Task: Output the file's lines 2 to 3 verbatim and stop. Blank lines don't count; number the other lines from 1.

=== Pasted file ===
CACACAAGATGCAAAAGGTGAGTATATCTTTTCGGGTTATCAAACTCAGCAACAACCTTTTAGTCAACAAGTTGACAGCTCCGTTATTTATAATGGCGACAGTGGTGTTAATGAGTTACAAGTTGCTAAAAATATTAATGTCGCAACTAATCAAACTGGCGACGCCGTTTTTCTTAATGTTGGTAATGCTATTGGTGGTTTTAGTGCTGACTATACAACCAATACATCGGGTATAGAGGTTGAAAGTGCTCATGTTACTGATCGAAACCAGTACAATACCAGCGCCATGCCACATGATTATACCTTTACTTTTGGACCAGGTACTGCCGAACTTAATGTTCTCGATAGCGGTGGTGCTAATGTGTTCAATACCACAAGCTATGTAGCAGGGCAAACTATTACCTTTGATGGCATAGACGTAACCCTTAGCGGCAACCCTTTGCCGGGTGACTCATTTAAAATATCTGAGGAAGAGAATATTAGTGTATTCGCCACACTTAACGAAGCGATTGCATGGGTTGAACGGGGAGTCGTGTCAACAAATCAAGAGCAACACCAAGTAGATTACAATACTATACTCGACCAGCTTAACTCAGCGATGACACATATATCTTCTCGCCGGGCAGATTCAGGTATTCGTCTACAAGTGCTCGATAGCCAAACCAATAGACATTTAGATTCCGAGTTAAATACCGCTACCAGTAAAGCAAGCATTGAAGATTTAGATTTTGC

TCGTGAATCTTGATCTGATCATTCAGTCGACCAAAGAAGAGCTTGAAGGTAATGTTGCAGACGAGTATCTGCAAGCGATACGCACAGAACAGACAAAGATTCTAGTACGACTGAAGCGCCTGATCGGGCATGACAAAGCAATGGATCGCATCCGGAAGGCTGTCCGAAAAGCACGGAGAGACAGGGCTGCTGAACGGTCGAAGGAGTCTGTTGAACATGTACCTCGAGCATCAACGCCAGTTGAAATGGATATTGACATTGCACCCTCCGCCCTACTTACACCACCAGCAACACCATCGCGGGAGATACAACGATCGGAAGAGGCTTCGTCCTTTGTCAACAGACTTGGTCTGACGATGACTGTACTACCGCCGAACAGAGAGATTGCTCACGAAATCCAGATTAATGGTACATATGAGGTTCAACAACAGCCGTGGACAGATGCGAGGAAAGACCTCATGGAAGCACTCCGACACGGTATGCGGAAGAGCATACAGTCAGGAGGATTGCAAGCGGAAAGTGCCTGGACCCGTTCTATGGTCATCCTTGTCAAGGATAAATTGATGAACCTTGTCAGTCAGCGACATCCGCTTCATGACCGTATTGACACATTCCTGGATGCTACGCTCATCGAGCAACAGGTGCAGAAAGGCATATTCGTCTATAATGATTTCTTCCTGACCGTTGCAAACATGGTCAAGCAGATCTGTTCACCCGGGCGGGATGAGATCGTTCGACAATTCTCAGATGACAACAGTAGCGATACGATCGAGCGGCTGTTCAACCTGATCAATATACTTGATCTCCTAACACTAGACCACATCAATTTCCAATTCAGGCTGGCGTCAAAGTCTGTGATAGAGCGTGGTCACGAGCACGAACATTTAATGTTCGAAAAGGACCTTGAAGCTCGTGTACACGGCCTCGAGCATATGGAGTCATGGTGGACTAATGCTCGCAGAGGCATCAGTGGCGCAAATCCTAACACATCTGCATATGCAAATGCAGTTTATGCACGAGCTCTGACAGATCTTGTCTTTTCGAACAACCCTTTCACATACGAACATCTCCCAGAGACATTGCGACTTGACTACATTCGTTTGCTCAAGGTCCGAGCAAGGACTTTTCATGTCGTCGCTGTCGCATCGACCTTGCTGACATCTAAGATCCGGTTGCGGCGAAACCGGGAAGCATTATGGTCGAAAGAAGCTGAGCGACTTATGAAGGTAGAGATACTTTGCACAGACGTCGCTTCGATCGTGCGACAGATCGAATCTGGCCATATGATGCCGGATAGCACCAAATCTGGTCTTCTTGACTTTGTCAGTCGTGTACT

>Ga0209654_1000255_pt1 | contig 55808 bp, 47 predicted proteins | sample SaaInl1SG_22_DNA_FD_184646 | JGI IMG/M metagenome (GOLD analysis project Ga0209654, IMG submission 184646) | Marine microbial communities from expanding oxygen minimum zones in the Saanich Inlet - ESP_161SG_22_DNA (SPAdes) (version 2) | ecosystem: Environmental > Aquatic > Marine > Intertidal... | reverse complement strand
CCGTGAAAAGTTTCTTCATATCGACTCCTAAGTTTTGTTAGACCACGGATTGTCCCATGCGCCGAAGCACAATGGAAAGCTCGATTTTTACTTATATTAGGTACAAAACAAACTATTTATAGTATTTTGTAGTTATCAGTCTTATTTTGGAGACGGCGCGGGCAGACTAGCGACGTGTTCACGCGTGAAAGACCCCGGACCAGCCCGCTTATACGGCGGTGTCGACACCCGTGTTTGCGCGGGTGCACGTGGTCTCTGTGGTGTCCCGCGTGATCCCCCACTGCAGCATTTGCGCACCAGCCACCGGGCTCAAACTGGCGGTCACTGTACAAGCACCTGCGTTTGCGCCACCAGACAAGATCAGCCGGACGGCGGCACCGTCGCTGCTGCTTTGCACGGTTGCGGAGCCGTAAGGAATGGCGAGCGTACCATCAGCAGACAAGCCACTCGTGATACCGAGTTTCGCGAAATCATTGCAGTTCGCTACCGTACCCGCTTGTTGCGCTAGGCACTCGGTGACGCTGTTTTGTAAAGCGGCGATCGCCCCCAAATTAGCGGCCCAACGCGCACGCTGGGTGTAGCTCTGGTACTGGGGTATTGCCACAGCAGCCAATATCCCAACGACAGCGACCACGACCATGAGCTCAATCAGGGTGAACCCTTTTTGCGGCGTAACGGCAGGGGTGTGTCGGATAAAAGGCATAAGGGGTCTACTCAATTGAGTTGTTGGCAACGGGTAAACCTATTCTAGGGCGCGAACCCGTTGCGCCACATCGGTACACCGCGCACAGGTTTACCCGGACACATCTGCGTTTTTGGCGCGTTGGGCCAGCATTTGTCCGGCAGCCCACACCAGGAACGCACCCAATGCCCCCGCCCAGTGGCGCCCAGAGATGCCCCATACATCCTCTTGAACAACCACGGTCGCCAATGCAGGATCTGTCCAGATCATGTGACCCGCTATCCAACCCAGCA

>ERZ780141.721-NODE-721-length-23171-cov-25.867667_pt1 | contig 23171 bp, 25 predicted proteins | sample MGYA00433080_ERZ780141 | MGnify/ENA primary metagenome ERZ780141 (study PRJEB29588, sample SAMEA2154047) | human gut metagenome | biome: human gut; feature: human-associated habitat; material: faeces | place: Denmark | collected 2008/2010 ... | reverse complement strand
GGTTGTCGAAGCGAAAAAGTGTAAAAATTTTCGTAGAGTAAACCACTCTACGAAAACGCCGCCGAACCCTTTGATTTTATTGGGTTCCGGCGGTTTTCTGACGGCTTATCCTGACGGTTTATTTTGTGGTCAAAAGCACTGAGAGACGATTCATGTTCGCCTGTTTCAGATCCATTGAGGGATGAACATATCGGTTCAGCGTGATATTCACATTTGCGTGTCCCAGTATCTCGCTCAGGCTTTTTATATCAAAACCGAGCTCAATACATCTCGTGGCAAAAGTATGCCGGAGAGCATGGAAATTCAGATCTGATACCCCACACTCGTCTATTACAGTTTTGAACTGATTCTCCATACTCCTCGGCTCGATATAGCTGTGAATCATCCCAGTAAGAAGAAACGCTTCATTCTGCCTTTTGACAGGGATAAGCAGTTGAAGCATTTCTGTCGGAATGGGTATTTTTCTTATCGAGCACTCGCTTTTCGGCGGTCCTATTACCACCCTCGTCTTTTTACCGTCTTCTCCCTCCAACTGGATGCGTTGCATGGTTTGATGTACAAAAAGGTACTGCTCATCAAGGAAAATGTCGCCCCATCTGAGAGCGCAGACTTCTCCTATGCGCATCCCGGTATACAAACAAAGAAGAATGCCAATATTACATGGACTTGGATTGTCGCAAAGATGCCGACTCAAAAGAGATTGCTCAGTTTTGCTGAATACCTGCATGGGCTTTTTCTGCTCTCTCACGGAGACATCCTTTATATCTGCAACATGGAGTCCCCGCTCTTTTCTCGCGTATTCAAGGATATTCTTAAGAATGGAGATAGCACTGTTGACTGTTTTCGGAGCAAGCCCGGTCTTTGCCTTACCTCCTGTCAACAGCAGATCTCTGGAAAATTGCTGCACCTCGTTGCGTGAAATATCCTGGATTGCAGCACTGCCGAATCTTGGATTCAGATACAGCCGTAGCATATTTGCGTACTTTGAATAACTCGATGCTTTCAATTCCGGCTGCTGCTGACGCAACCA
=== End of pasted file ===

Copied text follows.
TCGTGAATCTTGATCTGATCATTCAGTCGACCAAAGAAGAGCTTGAAGGTAATGTTGCAGACGAGTATCTGCAAGCGATACGCACAGAACAGACAAAGATTCTAGTACGACTGAAGCGCCTGATCGGGCATGACAAAGCAATGGATCGCATCCGGAAGGCTGTCCGAAAAGCACGGAGAGACAGGGCTGCTGAACGGTCGAAGGAGTCTGTTGAACATGTACCTCGAGCATCAACGCCAGTTGAAATGGATATTGACATTGCACCCTCCGCCCTACTTACACCACCAGCAACACCATCGCGGGAGATACAACGATCGGAAGAGGCTTCGTCCTTTGTCAACAGACTTGGTCTGACGATGACTGTACTACCGCCGAACAGAGAGATTGCTCACGAAATCCAGATTAATGGTACATATGAGGTTCAACAACAGCCGTGGACAGATGCGAGGAAAGACCTCATGGAAGCACTCCGACACGGTATGCGGAAGAGCATACAGTCAGGAGGATTGCAAGCGGAAAGTGCCTGGACCCGTTCTATGGTCATCCTTGTCAAGGATAAATTGATGAACCTTGTCAGTCAGCGACATCCGCTTCATGACCGTATTGACACATTCCTGGATGCTACGCTCATCGAGCAACAGGTGCAGAAAGGCATATTCGTCTATAATGATTTCTTCCTGACCGTTGCAAACATGGTCAAGCAGATCTGTTCACCCGGGCGGGATGAGATCGTTCGACAATTCTCAGATGACAACAGTAGCGATACGATCGAGCGGCTGTTCAACCTGATCAATATACTTGATCTCCTAACACTAGACCACATCAATTTCCAATTCAGGCTGGCGTCAAAGTCTGTGATAGAGCGTGGTCACGAGCACGAACATTTAATGTTCGAAAAGGACCTTGAAGCTCGTGTACACGGCCTCGAGCATATGGAGTCATGGTGGACTAATGCTCGCAGAGGCATCAGTGGCGCAAATCCTAACACATCTGCATATGCAAATGCAGTTTATGCACGAGCTCTGACAGATCTTGTCTTTTCGAACAACCCTTTCACATACGAACATCTCCCAGAGACATTGCGACTTGACTACATTCGTTTGCTCAAGGTCCGAGCAAGGACTTTTCATGTCGTCGCTGTCGCATCGACCTTGCTGACATCTAAGATCCGGTTGCGGCGAAACCGGGAAGCATTATGGTCGAAAGAAGCTGAGCGACTTATGAAGGTAGAGATACTTTGCACAGACGTCGCTTCGATCGTGCGACAGATCGAATCTGGCCATATGATGCCGGATAGCACCAAATCTGGTCTTCTTGACTTTGTCAGTCGTGTACT

>Ga0209654_1000255_pt1 | contig 55808 bp, 47 predicted proteins | sample SaaInl1SG_22_DNA_FD_184646 | JGI IMG/M metagenome (GOLD analysis project Ga0209654, IMG submission 184646) | Marine microbial communities from expanding oxygen minimum zones in the Saanich Inlet - ESP_161SG_22_DNA (SPAdes) (version 2) | ecosystem: Environmental > Aquatic > Marine > Intertidal... | reverse complement strand